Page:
After all, in practice, there are no real big things. Big things take place in small steps and often need more than one person involved. Also, what seems like small, local things, often involve a lot of work and may have a greater impact on the world than expected. No wonder one of the most popular environmentalist mottos is, “Think global, act local”.
Today, in my attempts to continue to be of service to the world, I try (for example) to be a good listener to my students because sometimes I sense they are more in need of a friendly ear than anything else. A great number of students suffer from depression and other related disorders, for instance. And it’s not that I serve as a psychologist or anything, but I frequently feel that just treating them kindly and making an effort to advise them extra well regarding academic issues makes a significant difference.
Yet the fact is, regardless of how we do in our present jobs, the sort of questions I listed before has been haunting us for the past few years. Now that our youngest is past three, these questions have resurfaced. The biggest issue that remains is how to be true to our dreams and ideals while at the same time guaranteeing enough food on the table (and healthcare, and a good education etc., etc.)?
This post will be continued in Part 2.
Please share your story below on how you have managed (or not) to follow your dreams, personally and professionally.
This post was inspired by two other posts: “Surviving the turmoil” and “My frame world”.
This is an original post to World Moms Blog by Ecoziva in Brazil.
Photo credit to Claremont Colleges Digital Library. This photo has a creative commons attribute license.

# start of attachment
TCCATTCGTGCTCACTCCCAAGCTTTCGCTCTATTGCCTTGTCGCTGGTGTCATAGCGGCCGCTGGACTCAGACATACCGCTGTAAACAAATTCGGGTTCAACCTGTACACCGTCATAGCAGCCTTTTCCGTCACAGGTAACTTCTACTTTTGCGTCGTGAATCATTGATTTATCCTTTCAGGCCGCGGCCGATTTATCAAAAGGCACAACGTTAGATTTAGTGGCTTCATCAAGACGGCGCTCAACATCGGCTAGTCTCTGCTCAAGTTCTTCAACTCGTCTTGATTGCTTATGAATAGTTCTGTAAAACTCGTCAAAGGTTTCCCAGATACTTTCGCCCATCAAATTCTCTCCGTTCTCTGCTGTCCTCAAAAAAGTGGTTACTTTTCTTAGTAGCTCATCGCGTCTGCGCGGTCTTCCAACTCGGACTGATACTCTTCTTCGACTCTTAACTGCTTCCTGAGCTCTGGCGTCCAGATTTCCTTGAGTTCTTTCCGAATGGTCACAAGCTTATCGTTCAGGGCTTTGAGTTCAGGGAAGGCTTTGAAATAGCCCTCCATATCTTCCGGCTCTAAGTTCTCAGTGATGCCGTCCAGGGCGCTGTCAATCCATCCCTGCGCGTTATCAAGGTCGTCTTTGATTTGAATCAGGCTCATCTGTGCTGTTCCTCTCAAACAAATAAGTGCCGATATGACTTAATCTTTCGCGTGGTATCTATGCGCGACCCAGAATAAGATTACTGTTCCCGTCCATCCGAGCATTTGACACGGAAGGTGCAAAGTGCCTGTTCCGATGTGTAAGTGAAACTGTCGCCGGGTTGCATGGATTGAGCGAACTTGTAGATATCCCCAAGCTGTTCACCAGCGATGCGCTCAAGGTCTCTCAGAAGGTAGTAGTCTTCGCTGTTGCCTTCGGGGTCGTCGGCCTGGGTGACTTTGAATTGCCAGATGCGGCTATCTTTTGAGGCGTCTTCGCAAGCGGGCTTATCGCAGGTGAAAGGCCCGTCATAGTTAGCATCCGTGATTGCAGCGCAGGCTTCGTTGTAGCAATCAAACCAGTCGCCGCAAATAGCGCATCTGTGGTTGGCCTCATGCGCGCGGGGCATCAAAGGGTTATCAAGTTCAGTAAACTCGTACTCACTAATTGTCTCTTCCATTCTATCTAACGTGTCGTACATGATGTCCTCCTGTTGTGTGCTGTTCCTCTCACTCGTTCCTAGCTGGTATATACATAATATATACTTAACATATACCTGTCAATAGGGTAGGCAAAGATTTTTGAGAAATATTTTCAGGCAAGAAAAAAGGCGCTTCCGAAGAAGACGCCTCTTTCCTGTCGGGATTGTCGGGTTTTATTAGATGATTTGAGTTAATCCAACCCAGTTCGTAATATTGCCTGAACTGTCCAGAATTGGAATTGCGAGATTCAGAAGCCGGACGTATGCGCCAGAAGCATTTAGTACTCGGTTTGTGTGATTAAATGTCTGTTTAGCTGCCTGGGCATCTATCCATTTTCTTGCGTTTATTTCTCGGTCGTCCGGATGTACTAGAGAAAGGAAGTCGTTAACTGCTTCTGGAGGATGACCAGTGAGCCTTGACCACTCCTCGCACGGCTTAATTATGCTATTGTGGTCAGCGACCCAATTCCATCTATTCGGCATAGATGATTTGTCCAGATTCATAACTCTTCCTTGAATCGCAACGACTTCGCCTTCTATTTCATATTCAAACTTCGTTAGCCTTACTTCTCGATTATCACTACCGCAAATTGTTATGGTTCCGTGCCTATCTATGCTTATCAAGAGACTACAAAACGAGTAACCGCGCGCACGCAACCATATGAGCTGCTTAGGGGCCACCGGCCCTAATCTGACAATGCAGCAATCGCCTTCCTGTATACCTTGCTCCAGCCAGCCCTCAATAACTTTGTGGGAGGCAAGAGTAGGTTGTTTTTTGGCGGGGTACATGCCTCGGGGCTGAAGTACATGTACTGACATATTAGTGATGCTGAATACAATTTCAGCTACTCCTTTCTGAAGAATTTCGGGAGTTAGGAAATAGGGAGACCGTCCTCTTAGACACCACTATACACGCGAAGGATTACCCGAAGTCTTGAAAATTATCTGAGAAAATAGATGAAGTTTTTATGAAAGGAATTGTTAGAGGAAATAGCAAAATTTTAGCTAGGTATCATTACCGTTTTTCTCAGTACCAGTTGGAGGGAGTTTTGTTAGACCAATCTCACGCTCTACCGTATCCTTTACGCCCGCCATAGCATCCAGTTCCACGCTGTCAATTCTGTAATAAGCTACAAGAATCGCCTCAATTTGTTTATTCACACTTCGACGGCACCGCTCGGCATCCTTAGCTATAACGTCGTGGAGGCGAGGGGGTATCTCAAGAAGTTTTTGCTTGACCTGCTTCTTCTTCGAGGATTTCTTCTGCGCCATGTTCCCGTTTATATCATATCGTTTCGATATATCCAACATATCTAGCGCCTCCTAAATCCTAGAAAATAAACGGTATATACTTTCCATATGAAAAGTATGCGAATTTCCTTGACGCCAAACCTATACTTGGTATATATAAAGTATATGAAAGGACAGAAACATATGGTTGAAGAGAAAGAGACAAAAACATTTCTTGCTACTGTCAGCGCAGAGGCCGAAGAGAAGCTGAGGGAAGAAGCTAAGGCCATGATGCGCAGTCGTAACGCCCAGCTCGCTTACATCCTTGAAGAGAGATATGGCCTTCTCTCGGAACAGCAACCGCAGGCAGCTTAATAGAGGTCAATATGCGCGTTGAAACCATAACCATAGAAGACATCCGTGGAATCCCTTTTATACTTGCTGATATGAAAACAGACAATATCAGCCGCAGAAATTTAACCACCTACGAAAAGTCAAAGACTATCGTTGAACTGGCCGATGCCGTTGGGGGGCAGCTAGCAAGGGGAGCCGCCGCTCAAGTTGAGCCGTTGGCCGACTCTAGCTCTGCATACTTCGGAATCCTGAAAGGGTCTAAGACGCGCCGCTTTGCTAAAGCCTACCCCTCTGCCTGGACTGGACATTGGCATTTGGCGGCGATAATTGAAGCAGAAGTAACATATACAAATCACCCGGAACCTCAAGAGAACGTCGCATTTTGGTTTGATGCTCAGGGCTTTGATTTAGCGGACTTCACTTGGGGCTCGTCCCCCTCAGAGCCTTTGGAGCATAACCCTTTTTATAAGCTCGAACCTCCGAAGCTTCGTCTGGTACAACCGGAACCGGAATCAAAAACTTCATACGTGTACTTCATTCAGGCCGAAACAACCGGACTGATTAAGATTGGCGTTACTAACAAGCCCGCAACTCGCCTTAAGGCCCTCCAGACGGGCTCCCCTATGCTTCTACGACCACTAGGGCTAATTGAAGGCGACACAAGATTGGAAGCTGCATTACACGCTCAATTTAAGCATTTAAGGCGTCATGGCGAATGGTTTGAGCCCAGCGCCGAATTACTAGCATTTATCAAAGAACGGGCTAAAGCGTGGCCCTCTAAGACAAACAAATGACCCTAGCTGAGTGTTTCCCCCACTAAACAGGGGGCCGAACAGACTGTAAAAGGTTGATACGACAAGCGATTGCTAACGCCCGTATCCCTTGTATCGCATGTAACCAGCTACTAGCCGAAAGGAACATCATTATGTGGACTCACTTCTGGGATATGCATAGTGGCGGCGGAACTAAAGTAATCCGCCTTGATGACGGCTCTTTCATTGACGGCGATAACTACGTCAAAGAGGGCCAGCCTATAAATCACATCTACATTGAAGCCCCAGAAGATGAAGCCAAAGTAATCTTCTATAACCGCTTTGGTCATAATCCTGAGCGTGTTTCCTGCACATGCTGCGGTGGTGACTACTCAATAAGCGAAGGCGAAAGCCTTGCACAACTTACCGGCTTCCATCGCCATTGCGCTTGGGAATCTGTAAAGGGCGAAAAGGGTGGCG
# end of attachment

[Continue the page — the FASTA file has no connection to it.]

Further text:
The Author with her son.
It’s seldom admitted but true. Lots of working, married urban women fear the effect that a new child will have on their ability for juggling spreadsheets and power point presentations at the office. Or, look upon the baby as a desirable added dimension to their lives but want to keep other areas at status quo. Depending upon the duration of maternity leave, available support systems and the new mother’s ability to cope with sleepless nights, the infant is soon handed over to the care of the grandmother, resident care-giver or the friendly neighbourhood crèche.
Hence when I announced to the world at large my plans for quitting my job for Full Time Parenting (FTP), I was prepared for goggle-eyed reactions. What I didn’t expect was the constant need to justify this decision to friends, relatives and the third cousin of the neighbour’s aunt-in-law! Objections ranged from the mundane (“You will be thoroughly bored after a while) to doom’s-day prophecies (“This will be a professional suicide.). Interspersed were a few whacko ones (“It’s irresponsible to waste yourself”) and a few, exasperated, “let’s put some sense into her head” type of reactions.
What was everybody dreading on my behalf? The loss of the status of a “working woman”? The giving up of that tiny perch on the huge mountain of the corporate world, that announced to the world “This is who I am”?
No, it was about “liberation”, the kind that is often equated with a job, any job, at long as it pays. To female friends and colleagues, I was suddenly the betrayer of a system, a traitor to the cause of emancipation. Instead of becoming a new member in the circle of working moms, alternating between the adrenaline of economic independence and the niggling anxieties of part-time parenting, here I was, stubbornly choosing to go the whole hog with parenting.